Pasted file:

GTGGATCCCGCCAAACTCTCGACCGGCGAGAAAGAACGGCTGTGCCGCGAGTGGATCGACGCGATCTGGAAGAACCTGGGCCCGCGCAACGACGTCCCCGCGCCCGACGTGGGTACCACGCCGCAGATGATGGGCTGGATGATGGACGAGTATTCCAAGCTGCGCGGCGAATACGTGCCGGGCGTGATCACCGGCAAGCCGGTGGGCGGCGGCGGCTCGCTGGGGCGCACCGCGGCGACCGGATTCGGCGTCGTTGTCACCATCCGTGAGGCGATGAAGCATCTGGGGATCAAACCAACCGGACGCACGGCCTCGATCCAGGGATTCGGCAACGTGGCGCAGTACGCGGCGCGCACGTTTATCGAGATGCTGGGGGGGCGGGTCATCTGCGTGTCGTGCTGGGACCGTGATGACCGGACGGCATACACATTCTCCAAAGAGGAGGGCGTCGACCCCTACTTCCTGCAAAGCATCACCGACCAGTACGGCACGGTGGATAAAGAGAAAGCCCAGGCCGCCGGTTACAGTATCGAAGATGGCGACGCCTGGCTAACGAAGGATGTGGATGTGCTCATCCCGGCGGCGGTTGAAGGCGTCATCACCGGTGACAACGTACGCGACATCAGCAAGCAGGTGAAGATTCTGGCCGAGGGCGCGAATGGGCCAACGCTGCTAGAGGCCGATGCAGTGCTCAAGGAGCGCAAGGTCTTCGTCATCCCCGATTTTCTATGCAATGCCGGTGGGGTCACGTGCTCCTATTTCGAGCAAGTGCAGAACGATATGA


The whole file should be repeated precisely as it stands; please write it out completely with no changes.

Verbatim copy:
GTGGATCCCGCCAAACTCTCGACCGGCGAGAAAGAACGGCTGTGCCGCGAGTGGATCGACGCGATCTGGAAGAACCTGGGCCCGCGCAACGACGTCCCCGCGCCCGACGTGGGTACCACGCCGCAGATGATGGGCTGGATGATGGACGAGTATTCCAAGCTGCGCGGCGAATACGTGCCGGGCGTGATCACCGGCAAGCCGGTGGGCGGCGGCGGCTCGCTGGGGCGCACCGCGGCGACCGGATTCGGCGTCGTTGTCACCATCCGTGAGGCGATGAAGCATCTGGGGATCAAACCAACCGGACGCACGGCCTCGATCCAGGGATTCGGCAACGTGGCGCAGTACGCGGCGCGCACGTTTATCGAGATGCTGGGGGGGCGGGTCATCTGCGTGTCGTGCTGGGACCGTGATGACCGGACGGCATACACATTCTCCAAAGAGGAGGGCGTCGACCCCTACTTCCTGCAAAGCATCACCGACCAGTACGGCACGGTGGATAAAGAGAAAGCCCAGGCCGCCGGTTACAGTATCGAAGATGGCGACGCCTGGCTAACGAAGGATGTGGATGTGCTCATCCCGGCGGCGGTTGAAGGCGTCATCACCGGTGACAACGTACGCGACATCAGCAAGCAGGTGAAGATTCTGGCCGAGGGCGCGAATGGGCCAACGCTGCTAGAGGCCGATGCAGTGCTCAAGGAGCGCAAGGTCTTCGTCATCCCCGATTTTCTATGCAATGCCGGTGGGGTCACGTGCTCCTATTTCGAGCAAGTGCAGAACGATATGA